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Work Ready Communities Tri-County Kickoff

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Anderson, Oconee, and Pickens counties have submitted applications by the February 1 deadline to be designated as S.C. Certified Work Ready Communities, Elisabeth Kovacs, state coordinator for the S.C. Department of Workforce Development, announced at a January 29 luncheon to kickoff the area SC Work Ready Communities initiative. Hosted by the Clemson’s Center for Workforce Development, over 200 community leaders in education, business and industry met to hear about the initiative designed to help South Carolina prepare a quality workforce for the future.

Upstate partners, including Anderson County Economic Development, Clemson Center for Workforce Development, Oconee County Economic Development Commission, Pendleton Regional Education Center, Alliance Pickens, and Tri-County Technical College have joined forces to raise awareness and build support for each county’s efforts to link education and workforce development.

South Carolina is one of the initial four states chosen to participate in the Work Ready Communities pilot project designed bring education and workforce development together and to align them with their communities. “It’s a locally-driven approach to connect job opportunities with job seekers. Specifically, it gives a company an idea how ‘work ready’ its community is for expanding industries, it tells them about the existing labor pool. It creates an inventory of skills sets,” said Kovacs.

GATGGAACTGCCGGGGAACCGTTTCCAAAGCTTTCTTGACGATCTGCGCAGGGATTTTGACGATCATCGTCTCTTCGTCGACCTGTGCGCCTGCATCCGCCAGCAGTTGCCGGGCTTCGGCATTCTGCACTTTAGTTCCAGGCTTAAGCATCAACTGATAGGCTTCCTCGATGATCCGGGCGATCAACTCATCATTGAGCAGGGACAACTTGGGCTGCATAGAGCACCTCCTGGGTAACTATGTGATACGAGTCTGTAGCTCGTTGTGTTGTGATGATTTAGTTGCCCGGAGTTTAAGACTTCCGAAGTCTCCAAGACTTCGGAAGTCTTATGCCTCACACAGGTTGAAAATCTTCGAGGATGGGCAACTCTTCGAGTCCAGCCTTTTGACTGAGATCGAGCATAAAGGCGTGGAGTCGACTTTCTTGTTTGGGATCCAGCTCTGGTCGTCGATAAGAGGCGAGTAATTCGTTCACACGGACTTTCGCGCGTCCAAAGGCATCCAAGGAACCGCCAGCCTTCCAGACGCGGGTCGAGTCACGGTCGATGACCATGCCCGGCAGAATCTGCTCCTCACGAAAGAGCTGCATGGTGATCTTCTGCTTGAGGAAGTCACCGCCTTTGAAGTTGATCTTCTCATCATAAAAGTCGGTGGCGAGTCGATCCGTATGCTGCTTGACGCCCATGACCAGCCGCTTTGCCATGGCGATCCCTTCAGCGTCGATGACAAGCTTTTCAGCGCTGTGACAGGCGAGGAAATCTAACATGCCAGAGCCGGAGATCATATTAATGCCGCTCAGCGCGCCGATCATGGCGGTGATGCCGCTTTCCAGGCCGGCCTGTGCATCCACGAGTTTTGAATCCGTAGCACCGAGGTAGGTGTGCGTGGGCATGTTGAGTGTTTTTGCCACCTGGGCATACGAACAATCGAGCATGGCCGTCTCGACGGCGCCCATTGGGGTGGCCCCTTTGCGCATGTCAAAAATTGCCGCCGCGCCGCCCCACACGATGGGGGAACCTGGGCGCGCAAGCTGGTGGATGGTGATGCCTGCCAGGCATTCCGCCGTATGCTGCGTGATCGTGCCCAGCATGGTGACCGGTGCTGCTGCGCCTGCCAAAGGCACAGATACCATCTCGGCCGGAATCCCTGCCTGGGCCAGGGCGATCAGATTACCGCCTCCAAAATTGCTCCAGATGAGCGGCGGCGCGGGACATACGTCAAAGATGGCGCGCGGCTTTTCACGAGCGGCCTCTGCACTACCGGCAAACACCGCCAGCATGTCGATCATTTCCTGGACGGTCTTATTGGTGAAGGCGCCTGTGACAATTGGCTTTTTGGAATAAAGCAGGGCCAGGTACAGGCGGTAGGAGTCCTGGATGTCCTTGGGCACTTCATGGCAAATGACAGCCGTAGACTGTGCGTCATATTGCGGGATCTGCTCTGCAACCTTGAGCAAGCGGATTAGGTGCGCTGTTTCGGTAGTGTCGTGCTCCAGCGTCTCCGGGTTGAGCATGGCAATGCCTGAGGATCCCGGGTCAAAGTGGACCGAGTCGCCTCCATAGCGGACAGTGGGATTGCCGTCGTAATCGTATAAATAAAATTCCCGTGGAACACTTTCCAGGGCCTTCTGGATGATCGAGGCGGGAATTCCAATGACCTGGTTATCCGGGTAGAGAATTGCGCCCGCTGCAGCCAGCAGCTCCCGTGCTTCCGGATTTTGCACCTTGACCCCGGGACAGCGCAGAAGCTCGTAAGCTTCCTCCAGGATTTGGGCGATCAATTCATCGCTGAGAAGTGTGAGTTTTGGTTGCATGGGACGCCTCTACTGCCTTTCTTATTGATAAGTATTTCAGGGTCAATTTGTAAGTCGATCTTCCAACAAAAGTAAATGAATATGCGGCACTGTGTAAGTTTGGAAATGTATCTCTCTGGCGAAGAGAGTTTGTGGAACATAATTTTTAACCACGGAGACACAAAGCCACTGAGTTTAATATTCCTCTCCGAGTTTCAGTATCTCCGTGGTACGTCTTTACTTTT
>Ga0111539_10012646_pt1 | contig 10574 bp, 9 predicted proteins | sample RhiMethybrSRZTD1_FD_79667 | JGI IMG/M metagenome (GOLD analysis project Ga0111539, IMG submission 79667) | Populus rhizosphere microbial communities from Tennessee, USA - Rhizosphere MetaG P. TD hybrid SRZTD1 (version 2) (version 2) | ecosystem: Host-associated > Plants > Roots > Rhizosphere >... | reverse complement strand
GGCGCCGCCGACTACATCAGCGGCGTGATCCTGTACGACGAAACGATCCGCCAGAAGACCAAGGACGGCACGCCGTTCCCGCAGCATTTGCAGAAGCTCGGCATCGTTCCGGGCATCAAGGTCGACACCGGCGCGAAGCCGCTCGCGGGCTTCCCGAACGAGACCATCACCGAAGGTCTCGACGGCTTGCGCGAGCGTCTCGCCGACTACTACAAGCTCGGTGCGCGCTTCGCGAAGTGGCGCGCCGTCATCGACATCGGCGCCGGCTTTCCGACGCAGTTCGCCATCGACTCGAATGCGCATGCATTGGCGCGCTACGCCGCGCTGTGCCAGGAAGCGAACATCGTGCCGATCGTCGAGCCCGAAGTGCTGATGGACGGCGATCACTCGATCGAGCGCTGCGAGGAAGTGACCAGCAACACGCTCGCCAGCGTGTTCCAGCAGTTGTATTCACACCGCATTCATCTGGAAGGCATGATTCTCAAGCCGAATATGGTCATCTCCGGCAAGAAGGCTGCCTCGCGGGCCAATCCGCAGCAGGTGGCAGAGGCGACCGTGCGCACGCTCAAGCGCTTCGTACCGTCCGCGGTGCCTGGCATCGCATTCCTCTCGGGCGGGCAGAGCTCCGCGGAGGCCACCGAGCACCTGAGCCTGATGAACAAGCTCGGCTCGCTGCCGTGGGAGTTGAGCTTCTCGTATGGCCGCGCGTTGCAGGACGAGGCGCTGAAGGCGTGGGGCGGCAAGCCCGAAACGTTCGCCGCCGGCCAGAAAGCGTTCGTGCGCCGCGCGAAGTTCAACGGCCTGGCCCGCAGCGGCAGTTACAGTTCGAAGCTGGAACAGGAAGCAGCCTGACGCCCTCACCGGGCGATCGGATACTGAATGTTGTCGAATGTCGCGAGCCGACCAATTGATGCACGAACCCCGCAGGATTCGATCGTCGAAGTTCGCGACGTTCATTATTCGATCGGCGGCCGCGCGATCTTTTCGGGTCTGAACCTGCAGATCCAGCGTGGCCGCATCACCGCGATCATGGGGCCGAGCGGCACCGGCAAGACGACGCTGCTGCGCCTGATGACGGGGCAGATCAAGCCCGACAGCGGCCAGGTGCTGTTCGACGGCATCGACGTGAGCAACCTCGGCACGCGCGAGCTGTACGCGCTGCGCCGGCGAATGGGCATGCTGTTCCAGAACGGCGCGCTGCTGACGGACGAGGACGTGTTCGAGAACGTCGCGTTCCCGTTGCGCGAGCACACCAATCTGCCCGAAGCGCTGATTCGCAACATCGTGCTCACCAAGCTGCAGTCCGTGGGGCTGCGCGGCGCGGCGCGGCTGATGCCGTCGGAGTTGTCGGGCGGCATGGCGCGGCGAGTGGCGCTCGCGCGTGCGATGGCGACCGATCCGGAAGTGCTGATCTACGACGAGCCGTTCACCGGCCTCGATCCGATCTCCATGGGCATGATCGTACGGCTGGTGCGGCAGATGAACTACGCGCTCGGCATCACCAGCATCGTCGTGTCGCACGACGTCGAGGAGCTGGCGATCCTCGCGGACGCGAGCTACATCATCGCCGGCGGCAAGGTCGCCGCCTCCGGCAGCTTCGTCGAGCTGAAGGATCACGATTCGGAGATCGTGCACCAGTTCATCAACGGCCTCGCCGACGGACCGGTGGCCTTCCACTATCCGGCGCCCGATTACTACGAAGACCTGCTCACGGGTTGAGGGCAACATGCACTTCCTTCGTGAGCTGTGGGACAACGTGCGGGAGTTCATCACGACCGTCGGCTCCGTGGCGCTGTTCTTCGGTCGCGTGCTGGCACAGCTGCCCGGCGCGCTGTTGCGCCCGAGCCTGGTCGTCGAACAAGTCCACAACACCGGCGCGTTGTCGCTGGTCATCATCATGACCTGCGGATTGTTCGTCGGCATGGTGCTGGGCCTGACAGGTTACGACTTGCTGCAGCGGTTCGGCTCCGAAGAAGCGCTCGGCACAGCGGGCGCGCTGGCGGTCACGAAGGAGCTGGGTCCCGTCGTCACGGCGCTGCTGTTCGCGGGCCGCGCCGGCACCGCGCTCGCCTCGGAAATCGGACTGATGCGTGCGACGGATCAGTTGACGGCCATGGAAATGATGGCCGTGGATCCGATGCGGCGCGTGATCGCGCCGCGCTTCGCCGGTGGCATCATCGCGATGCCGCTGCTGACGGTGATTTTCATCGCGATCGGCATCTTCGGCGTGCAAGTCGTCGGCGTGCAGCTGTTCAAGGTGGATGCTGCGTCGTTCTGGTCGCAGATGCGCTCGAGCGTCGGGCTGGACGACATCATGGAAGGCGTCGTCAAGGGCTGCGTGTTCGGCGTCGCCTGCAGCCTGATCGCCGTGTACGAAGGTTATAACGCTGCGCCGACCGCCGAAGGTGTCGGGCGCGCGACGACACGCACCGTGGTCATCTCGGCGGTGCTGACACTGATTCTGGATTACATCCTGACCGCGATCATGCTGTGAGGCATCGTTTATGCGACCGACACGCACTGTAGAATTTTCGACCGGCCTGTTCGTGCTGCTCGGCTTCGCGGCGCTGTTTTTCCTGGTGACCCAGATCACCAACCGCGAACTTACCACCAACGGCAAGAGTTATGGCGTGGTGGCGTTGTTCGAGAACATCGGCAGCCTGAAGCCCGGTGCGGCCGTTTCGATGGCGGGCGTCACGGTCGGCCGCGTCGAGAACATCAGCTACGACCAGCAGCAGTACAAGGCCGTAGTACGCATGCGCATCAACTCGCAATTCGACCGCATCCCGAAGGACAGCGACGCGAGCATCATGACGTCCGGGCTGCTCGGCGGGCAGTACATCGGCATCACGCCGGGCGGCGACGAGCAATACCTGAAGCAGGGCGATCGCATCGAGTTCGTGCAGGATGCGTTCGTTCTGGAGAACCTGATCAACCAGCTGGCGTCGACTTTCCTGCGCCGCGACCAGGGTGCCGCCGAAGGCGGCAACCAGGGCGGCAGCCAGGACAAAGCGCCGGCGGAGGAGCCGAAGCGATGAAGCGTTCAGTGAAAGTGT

The pilot program is overseen by ACT which produces the WorkKeys job skills test that measures real-world skills and is the basis for the National Career Readiness Certificate (NCRC). WorkKeys has three primary assessments: applied math, reading for information, and locating information. “WorkKeys is a tool to measure qualifications and capability,” said Kovacs.

“Our three counties have done a great job of pushing forward,” said Vice President of Economic and Institutional Advancement John Lummus, who commended industry partners, educational institutions, school districts and State and elected officials for their key roles in making this happen.

“The number-one question asked by industrial prospects is what are the skills of your workforce. I can’t stress enough what this will do for economic development in our area,” he said.

“A county’s best asset is its individuals, and WorkKeys information provides a snapshot at the county level,” said Kovacs.

Also speaking was Mr. Lewis Gossett, President of the SC Manufacturers Association who restated the importance of a quality workforce.

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